All this said, it does not do the work justice either to simply view it as a repository. In fact, the way in which it was most richly emulated was by Geoffrey Chaucer (1343-1400) in his Canterbury Tales. Chaucer had visited Italy on royal business and was very well read. His marvelous tales, written between 1387 and 1400, take from Boccaccio the idea of a frame story—the ride from London to Canterbury with thirty pilgrims telling stories to pass the time. Indeed, they are similar in their often bawdy content and satire of the clergy.
Yet there is a difference. Chaucer’s pilgrims come from three distinct classes of society—the nobility, the clergy and the common people—and all are more concerned with worldly things than spiritual concerns. Had Chaucer completed this project of thirty pilgrims telling two stories each on the way to Canterbury and two again on the way back, we would now have 120 stories. It was a very ambitious project, one Chaucer could not complete. He finished 24 of them, and others have come down in fragments. Nevertheless, the tales we do have paint a similarly vivid picture of 14th-century England as Boccaccio’s do of Florence. And while it took the plague to unite the young Florentines in their country refuge, here it is the pilgrimage that unites these diverse English men and women to be in the same place at the same time.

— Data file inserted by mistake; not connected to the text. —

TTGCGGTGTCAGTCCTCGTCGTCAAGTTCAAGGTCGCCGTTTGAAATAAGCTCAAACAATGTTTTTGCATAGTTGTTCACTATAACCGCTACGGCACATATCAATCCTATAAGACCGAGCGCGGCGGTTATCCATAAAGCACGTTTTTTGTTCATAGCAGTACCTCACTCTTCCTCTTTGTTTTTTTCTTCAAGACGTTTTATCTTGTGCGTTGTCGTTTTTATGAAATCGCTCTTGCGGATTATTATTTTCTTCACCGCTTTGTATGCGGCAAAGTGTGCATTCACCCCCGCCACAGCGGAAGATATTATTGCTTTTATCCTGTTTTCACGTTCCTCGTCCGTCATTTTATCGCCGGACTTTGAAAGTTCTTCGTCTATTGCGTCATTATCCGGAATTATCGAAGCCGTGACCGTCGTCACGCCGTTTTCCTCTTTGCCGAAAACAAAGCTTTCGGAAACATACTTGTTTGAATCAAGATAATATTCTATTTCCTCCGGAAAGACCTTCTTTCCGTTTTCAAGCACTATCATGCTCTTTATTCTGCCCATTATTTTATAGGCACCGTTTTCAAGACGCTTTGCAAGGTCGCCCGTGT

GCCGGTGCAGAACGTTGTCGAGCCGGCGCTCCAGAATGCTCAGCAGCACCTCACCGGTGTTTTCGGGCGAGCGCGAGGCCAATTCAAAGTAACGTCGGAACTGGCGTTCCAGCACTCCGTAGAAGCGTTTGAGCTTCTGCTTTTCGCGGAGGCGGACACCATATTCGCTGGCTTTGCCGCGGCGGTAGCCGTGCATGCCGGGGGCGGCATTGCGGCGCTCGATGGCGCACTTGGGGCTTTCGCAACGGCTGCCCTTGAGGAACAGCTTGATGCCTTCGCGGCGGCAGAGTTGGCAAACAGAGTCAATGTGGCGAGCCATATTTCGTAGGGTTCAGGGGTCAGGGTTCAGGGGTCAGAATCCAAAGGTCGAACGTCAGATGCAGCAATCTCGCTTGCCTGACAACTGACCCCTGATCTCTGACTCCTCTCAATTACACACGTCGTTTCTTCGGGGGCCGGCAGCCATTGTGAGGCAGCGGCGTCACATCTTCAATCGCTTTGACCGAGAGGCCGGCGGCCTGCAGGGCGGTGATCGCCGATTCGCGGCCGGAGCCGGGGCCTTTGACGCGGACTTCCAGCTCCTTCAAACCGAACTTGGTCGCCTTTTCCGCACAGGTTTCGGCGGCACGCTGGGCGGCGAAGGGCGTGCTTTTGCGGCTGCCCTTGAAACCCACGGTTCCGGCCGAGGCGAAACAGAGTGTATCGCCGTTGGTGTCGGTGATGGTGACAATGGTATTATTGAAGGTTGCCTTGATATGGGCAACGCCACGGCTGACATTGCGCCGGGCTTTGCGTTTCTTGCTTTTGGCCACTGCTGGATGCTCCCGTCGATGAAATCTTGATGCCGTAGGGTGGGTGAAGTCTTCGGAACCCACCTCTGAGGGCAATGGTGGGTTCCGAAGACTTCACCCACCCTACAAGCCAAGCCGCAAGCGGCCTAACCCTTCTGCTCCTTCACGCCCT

Chaucer’s plan differs from Boccaccio’s also in that the prologues to the tales characterize the teller of the story in detail, in particular linguistically. As pointed out, these come from the spectrum of classes in medieval England. For example, the Wife of Bath uses only Germanic adjectives, while the Prioress uses mainly adjectives with a French etymology, reflecting on the one hand a person from the ordinary people, on the other a woman from a noble background.